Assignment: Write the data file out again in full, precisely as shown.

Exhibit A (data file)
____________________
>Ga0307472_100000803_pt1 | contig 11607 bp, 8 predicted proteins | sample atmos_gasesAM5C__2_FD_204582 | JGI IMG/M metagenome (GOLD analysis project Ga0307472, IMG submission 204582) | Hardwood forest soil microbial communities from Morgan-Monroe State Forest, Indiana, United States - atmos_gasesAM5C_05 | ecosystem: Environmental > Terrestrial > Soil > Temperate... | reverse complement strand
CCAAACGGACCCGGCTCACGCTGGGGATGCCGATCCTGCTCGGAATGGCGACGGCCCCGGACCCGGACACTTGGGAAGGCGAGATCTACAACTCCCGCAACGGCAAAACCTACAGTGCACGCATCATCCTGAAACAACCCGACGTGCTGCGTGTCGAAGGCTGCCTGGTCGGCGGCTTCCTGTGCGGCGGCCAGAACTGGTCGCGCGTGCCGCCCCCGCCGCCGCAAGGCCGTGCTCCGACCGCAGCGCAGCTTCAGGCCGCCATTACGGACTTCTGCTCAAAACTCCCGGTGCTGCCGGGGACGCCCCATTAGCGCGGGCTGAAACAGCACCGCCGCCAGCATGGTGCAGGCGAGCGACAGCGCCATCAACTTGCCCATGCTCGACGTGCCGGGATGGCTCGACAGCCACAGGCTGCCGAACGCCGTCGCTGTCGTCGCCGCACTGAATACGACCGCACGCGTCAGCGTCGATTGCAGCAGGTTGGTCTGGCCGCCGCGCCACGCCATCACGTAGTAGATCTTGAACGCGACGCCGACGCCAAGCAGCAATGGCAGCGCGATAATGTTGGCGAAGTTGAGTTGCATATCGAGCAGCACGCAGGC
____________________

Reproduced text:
>Ga0307472_100000803_pt1 | contig 11607 bp, 8 predicted proteins | sample atmos_gasesAM5C__2_FD_204582 | JGI IMG/M metagenome (GOLD analysis project Ga0307472, IMG submission 204582) | Hardwood forest soil microbial communities from Morgan-Monroe State Forest, Indiana, United States - atmos_gasesAM5C_05 | ecosystem: Environmental > Terrestrial > Soil > Temperate... | reverse complement strand
CCAAACGGACCCGGCTCACGCTGGGGATGCCGATCCTGCTCGGAATGGCGACGGCCCCGGACCCGGACACTTGGGAAGGCGAGATCTACAACTCCCGCAACGGCAAAACCTACAGTGCACGCATCATCCTGAAACAACCCGACGTGCTGCGTGTCGAAGGCTGCCTGGTCGGCGGCTTCCTGTGCGGCGGCCAGAACTGGTCGCGCGTGCCGCCCCCGCCGCCGCAAGGCCGTGCTCCGACCGCAGCGCAGCTTCAGGCCGCCATTACGGACTTCTGCTCAAAACTCCCGGTGCTGCCGGGGACGCCCCATTAGCGCGGGCTGAAACAGCACCGCCGCCAGCATGGTGCAGGCGAGCGACAGCGCCATCAACTTGCCCATGCTCGACGTGCCGGGATGGCTCGACAGCCACAGGCTGCCGAACGCCGTCGCTGTCGTCGCCGCACTGAATACGACCGCACGCGTCAGCGTCGATTGCAGCAGGTTGGTCTGGCCGCCGCGCCACGCCATCACGTAGTAGATCTTGAACGCGACGCCGACGCCAAGCAGCAATGGCAGCGCGATAATGTTGGCGAAGTTGAGTTGCATATCGAGCAGCACGCAGGC